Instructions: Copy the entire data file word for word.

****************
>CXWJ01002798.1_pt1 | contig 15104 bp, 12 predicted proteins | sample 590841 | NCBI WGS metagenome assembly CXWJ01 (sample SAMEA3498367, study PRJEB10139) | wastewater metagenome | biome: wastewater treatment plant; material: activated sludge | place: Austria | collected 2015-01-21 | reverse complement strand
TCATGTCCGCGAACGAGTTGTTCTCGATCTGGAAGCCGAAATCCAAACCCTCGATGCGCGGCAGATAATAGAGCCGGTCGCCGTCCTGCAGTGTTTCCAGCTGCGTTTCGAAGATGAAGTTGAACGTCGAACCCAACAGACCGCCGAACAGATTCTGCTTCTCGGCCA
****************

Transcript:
>CXWJ01002798.1_pt1 | contig 15104 bp, 12 predicted proteins | sample 590841 | NCBI WGS metagenome assembly CXWJ01 (sample SAMEA3498367, study PRJEB10139) | wastewater metagenome | biome: wastewater treatment plant; material: activated sludge | place: Austria | collected 2015-01-21 | reverse complement strand
TCATGTCCGCGAACGAGTTGTTCTCGATCTGGAAGCCGAAATCCAAACCCTCGATGCGCGGCAGATAATAGAGCCGGTCGCCGTCCTGCAGTGTTTCCAGCTGCGTTTCGAAGATGAAGTTGAACGTCGAACCCAACAGACCGCCGAACAGATTCTGCTTCTCGGCCA